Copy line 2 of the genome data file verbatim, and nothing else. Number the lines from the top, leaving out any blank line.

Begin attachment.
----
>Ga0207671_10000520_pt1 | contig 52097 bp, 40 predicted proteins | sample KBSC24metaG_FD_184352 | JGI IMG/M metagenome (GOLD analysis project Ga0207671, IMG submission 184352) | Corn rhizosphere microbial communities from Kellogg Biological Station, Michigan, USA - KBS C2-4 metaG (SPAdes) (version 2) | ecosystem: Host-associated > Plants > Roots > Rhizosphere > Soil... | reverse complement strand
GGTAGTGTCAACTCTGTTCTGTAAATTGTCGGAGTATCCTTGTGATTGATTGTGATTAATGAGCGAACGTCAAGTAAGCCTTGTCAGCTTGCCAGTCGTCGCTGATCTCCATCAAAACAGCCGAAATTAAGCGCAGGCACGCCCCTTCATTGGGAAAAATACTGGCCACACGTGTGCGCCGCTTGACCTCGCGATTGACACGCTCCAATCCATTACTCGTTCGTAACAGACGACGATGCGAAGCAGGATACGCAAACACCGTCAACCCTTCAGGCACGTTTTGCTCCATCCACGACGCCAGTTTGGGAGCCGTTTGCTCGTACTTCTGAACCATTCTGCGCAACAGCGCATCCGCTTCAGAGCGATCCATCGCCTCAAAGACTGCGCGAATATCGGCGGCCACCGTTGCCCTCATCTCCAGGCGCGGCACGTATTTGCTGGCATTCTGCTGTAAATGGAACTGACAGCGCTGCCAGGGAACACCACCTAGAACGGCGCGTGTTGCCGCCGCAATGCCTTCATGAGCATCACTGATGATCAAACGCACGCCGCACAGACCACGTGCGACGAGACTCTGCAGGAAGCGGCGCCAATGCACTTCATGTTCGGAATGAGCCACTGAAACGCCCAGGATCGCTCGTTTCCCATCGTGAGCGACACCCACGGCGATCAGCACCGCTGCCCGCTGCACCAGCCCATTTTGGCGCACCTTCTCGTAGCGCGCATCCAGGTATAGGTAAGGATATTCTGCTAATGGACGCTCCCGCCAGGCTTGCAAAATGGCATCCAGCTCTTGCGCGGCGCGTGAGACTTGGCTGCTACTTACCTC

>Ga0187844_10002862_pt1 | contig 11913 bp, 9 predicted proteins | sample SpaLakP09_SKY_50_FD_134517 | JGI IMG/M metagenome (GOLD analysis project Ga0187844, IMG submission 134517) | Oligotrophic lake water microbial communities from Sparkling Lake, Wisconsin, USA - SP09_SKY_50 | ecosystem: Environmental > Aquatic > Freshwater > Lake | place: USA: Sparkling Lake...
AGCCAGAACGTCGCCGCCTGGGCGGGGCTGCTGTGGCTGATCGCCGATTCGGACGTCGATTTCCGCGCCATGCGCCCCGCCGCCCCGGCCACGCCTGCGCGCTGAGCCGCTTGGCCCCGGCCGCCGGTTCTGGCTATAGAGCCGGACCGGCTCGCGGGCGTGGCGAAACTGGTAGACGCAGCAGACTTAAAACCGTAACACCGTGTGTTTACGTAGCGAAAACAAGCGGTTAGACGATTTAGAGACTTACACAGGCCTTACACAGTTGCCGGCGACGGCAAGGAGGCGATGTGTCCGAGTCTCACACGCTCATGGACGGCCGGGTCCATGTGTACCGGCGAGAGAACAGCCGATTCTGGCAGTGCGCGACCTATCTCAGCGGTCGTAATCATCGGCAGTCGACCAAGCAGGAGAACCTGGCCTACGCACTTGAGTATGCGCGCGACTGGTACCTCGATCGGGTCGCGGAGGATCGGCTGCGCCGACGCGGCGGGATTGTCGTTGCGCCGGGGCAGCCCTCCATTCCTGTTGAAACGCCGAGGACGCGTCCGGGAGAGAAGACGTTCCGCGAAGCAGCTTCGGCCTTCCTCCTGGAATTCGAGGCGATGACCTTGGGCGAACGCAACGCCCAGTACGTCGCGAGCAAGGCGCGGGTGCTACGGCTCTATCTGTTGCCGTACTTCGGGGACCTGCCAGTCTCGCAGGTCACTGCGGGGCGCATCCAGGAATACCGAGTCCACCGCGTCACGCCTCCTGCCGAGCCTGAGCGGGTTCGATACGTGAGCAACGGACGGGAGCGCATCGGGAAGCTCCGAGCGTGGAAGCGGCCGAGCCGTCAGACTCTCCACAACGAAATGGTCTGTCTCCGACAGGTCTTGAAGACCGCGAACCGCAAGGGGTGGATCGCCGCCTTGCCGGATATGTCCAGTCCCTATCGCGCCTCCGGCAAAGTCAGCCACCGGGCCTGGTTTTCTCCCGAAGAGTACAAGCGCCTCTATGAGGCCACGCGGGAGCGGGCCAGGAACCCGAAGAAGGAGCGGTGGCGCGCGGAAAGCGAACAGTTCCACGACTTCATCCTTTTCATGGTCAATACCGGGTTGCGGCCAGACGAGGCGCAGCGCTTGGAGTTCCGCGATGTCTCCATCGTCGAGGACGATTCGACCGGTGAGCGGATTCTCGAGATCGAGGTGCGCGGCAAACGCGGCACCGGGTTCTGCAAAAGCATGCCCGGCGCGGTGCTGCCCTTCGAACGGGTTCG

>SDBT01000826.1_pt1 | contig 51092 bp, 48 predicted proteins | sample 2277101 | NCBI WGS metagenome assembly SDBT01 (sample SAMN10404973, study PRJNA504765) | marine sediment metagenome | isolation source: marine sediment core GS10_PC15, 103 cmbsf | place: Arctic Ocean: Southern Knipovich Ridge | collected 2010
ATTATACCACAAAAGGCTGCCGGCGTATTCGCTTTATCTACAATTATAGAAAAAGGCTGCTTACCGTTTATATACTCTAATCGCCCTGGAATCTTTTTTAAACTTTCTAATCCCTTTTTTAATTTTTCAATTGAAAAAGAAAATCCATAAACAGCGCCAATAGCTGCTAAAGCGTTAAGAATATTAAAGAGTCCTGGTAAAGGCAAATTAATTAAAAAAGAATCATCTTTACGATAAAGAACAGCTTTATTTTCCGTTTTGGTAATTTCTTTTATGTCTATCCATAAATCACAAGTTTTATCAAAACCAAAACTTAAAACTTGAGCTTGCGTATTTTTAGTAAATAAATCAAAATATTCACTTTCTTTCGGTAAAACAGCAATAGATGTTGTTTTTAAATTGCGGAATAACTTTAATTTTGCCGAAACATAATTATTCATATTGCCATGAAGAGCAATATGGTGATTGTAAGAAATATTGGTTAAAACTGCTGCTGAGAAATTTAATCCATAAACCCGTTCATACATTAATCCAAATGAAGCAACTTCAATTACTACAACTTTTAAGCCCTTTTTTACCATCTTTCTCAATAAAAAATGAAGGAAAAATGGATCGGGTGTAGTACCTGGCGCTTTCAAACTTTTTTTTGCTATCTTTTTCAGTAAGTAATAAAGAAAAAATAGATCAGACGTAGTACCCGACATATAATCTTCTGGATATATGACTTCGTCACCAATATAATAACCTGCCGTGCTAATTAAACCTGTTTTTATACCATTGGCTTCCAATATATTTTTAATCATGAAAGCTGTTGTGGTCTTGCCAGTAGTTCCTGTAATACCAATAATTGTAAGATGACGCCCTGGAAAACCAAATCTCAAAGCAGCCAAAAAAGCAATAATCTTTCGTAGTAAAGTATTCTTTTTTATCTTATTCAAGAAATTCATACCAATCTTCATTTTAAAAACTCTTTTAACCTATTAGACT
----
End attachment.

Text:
GGTAGTGTCAACTCTGTTCTGTAAATTGTCGGAGTATCCTTGTGATTGATTGTGATTAATGAGCGAACGTCAAGTAAGCCTTGTCAGCTTGCCAGTCGTCGCTGATCTCCATCAAAACAGCCGAAATTAAGCGCAGGCACGCCCCTTCATTGGGAAAAATACTGGCCACACGTGTGCGCCGCTTGACCTCGCGATTGACACGCTCCAATCCATTACTCGTTCGTAACAGACGACGATGCGAAGCAGGATACGCAAACACCGTCAACCCTTCAGGCACGTTTTGCTCCATCCACGACGCCAGTTTGGGAGCCGTTTGCTCGTACTTCTGAACCATTCTGCGCAACAGCGCATCCGCTTCAGAGCGATCCATCGCCTCAAAGACTGCGCGAATATCGGCGGCCACCGTTGCCCTCATCTCCAGGCGCGGCACGTATTTGCTGGCATTCTGCTGTAAATGGAACTGACAGCGCTGCCAGGGAACACCACCTAGAACGGCGCGTGTTGCCGCCGCAATGCCTTCATGAGCATCACTGATGATCAAACGCACGCCGCACAGACCACGTGCGACGAGACTCTGCAGGAAGCGGCGCCAATGCACTTCATGTTCGGAATGAGCCACTGAAACGCCCAGGATCGCTCGTTTCCCATCGTGAGCGACACCCACGGCGATCAGCACCGCTGCCCGCTGCACCAGCCCATTTTGGCGCACCTTCTCGTAGCGCGCATCCAGGTATAGGTAAGGATATTCTGCTAATGGACGCTCCCGCCAGGCTTGCAAAATGGCATCCAGCTCTTGCGCGGCGCGTGAGACTTGGCTGCTACTTACCTC